The fundamental problem that Stanford has that they do a very good job of hiding is that Hogan is not that good of a QB. The minute you put some pressure on their passing game and force it to be successful or lose, they start making all sorts of offensive mistakes.

So the key to beating Stanford is to beat their defense early for a few scores and then watch them very slowly implode as the clock moves really fast.

Can Cal do that?

If you said yes… please go sell crazy somewhere else.

I guess there’s some theoretical 5% chance that Cal gets a few lucky scores early by throwing over the top and letting their very good WRs fight for the ball against Stanford’s a bit over-aggressive defense. But Cal has shown no inclination to do it and Goff hasn’t exactly excelled at it.

But the real killer is the Cal defense probably doesn’t have what it takes to keep it together even if the above miracle happens. They’re WAY too tempted to give up the easy score. The trailing trend only works if the defense has a backbone.

So Cal loses this one, although merely because Stanford won’t score that many points, it’s also closer than Vegas thinks.

Final score: Cal 13, Stanford 27

Live-blog of Colorado game

(Written by Ken Crawford)

Well, it’s been a long time since I’ve done a live-blog, seeing as how I go to so many games, but what the heck…

We’ll do it old-school. Hit the refresh button to see the updates. Post comments in the comment section, I’ll reply in the post-thread.

1:17 PM: Wait until closer to game time for actual commentary.
2:20 PM: Pretty good WSU @ UA game. Not sure why everyone was so surprised that WSU won that one. Arizona still doesn’t have a quality win under its belt. They’re not that good and just have an easy/back-loaded schedule.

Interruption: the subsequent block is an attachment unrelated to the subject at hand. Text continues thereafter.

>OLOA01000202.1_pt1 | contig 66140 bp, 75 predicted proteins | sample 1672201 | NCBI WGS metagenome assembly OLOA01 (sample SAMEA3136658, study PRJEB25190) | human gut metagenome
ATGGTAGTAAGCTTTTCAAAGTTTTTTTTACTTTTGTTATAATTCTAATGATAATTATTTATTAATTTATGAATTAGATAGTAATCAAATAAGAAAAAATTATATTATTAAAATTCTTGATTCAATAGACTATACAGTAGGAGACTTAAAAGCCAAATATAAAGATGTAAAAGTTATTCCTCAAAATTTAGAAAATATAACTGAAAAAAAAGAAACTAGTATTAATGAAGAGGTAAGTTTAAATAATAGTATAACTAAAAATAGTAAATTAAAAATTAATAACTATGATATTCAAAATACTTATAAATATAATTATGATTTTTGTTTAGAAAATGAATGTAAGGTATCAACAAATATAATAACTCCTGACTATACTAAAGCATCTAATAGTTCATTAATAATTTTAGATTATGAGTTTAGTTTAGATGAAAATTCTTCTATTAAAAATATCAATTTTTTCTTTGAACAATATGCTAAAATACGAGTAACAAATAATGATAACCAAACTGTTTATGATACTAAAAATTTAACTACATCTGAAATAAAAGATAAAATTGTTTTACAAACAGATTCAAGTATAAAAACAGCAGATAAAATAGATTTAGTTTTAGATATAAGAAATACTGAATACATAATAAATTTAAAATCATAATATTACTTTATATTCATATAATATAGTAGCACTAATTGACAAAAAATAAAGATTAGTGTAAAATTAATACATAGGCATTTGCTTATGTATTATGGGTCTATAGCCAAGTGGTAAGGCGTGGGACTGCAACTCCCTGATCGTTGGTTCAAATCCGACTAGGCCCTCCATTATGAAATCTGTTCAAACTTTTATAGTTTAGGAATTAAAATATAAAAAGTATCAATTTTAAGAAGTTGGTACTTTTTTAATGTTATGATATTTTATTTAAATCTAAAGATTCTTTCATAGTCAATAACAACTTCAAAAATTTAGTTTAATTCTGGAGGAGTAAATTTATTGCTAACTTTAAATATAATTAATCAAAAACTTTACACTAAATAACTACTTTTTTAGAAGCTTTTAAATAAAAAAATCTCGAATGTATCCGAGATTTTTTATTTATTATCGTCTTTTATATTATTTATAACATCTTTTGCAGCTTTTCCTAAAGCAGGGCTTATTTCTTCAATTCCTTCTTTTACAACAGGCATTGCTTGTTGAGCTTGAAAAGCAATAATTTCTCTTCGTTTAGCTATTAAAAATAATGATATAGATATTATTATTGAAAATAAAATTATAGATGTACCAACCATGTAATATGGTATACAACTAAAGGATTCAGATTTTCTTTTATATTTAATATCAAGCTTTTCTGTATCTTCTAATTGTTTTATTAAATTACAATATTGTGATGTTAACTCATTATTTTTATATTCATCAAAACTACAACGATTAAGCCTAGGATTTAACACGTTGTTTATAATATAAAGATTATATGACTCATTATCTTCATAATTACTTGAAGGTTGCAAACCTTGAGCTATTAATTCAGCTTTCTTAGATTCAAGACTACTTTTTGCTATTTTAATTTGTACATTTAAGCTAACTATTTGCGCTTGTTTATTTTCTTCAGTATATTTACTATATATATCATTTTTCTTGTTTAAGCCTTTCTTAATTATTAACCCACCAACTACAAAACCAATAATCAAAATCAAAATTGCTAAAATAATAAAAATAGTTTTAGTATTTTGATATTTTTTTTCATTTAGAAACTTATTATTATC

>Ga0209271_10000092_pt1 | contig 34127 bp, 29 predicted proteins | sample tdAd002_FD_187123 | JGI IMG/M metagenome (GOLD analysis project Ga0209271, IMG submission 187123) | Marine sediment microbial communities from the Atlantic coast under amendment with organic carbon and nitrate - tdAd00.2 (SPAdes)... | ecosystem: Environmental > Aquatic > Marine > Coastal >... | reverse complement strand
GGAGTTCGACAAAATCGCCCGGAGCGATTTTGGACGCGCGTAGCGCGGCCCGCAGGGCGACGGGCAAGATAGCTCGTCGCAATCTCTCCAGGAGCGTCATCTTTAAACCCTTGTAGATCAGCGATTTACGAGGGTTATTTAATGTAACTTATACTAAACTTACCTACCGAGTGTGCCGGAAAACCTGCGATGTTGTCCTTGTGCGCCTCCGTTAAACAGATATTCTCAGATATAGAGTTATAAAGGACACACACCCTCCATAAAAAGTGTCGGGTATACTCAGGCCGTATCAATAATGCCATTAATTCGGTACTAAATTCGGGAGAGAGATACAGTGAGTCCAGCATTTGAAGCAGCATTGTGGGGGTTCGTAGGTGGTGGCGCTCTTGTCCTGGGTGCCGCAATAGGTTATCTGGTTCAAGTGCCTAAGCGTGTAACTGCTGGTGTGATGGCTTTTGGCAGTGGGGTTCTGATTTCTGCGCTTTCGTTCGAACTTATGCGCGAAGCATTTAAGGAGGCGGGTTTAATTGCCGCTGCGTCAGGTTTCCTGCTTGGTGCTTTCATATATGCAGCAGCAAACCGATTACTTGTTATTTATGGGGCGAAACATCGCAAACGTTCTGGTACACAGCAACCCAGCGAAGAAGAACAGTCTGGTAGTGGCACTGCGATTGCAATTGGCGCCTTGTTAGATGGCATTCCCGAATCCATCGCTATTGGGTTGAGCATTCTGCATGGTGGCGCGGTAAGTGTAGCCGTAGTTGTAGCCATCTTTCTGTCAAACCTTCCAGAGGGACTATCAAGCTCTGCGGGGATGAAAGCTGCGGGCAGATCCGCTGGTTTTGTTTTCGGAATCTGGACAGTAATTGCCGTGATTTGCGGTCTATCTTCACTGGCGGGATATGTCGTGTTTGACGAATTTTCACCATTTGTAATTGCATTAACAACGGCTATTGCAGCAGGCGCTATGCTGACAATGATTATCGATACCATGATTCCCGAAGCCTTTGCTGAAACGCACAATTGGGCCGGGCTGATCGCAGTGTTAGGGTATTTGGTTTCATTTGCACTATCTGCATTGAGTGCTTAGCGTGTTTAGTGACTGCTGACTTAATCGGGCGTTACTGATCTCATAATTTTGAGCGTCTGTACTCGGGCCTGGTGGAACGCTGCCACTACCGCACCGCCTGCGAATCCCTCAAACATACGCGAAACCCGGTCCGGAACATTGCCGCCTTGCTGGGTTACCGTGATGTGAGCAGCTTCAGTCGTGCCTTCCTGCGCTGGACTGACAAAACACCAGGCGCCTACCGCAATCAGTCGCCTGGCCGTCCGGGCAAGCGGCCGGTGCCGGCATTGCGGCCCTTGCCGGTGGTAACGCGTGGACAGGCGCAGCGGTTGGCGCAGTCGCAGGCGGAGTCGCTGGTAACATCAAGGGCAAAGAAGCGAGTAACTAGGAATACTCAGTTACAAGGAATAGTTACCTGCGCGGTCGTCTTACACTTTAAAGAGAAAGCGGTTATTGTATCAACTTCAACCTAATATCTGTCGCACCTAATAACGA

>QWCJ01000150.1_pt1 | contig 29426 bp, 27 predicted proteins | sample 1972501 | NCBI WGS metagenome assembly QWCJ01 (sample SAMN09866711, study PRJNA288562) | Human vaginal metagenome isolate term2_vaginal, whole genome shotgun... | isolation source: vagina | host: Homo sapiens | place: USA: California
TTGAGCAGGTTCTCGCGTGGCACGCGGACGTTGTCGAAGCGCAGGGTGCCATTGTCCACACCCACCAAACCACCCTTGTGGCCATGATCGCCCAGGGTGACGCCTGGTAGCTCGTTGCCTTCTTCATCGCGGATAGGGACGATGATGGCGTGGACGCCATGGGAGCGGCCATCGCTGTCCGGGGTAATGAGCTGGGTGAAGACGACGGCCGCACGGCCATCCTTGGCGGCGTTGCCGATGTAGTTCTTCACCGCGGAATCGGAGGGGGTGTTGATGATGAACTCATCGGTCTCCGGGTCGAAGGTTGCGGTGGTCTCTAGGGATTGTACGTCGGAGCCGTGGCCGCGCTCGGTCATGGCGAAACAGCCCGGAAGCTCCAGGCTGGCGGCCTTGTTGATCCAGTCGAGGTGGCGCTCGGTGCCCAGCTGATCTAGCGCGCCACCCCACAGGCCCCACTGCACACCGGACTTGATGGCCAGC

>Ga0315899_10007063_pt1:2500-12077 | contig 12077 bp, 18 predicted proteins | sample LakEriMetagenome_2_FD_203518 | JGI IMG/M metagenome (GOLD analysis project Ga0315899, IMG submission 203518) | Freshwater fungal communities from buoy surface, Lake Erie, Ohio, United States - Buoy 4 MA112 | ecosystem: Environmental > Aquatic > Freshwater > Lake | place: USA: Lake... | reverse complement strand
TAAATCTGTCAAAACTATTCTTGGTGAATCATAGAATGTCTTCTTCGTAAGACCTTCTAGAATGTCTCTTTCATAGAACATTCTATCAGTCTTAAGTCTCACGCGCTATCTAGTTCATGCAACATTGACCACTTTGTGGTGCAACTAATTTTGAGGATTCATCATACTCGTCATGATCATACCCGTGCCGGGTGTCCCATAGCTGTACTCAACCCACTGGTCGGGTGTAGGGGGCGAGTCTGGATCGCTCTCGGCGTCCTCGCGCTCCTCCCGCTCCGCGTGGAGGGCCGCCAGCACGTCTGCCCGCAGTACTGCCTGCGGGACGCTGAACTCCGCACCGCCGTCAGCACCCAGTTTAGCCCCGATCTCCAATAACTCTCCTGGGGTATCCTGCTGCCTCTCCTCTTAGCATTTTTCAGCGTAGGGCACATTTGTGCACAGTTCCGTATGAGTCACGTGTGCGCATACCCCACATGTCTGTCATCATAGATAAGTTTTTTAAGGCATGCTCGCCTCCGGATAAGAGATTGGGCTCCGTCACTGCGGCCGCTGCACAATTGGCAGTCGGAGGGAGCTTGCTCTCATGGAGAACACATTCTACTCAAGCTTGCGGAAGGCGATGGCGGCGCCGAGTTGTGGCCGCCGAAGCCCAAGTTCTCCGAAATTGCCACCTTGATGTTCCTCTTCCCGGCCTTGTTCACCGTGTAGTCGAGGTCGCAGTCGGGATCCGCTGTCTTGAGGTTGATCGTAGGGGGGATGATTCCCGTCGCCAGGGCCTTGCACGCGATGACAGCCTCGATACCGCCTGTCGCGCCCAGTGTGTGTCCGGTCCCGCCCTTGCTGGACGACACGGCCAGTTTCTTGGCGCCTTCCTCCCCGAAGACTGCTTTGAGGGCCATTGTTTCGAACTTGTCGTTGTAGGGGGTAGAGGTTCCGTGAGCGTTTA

2:28 PM: Both Miller of ESPN and two of the three Pac-12Net commentators pick Cal? DOOOOOOOM!
2:30 PM: The team must really like the gray uniforms. I don’t. Yuck! At least they’ve got the blue pants.
1st 15:00: I think we’ll see a lot of touch-backs today.
1st 14:50: Uh-oh… if we let them run like that every down, we’re in trouble.
1st 13:30: Defense in its usual 1st drive funk. Hopefully they use this timeout to kick them into gear.
1st 13:20: Now that’s a lot better pursuit. Key 3rd down here.
1st 12:50: Man have we been susceptible to the hook pattern. Drive continues.
1st 11:00: Not looking bad so far in the rush defense. Pass defense is trouble so far.
1st 10:30: Dang. Cal has had a REAL problem with giving up too many 3rd and longs.
1st 9:30: Yup. The run defense is looking fine. Just not getting the job done in the passing game so far. Although there’s some hope. YES! Finally held on 3rd down. Although looks like another field goal coming… BUT HE MISSED! Cal getting some luck to start today.
1st 8:50: Like the 1st play call. Don’t like the result of the 2nd play though.
1st 8:00: Here’s the problem. Way too often in 3rd and long. We get lucky this time with the interference call, but we can’t live with those sorts of downs and distances.
1st 7:00: I like the dedication to the run game so far, but doing it smartly.
1st 6:30: And that’s the problem with 5000 feet. Those over the top balls are just aching to sail like that.
1st 6:00: Oh, you have to either go for it or kick it here… good. DANG! That’s on the linemen. Goff was calling for the ball but the line wasn’t listening/watching. Pootch kick into the endzone. Dang.
1st 6:00: Well, looks like a balanced game is in front of us. Both reasons for hope and concern. If Goff can find his touch over the top, it would be a BIG benefit. I don’t know what the wind was doing, but am I the only one who thinks D’Amato could have made it from 56 in Boulder?
1st 4:50: That’s the advantage of Boulder… they make those over the top throws. Not horrible coverage overall. Let’s just hope they can’t live on that all day.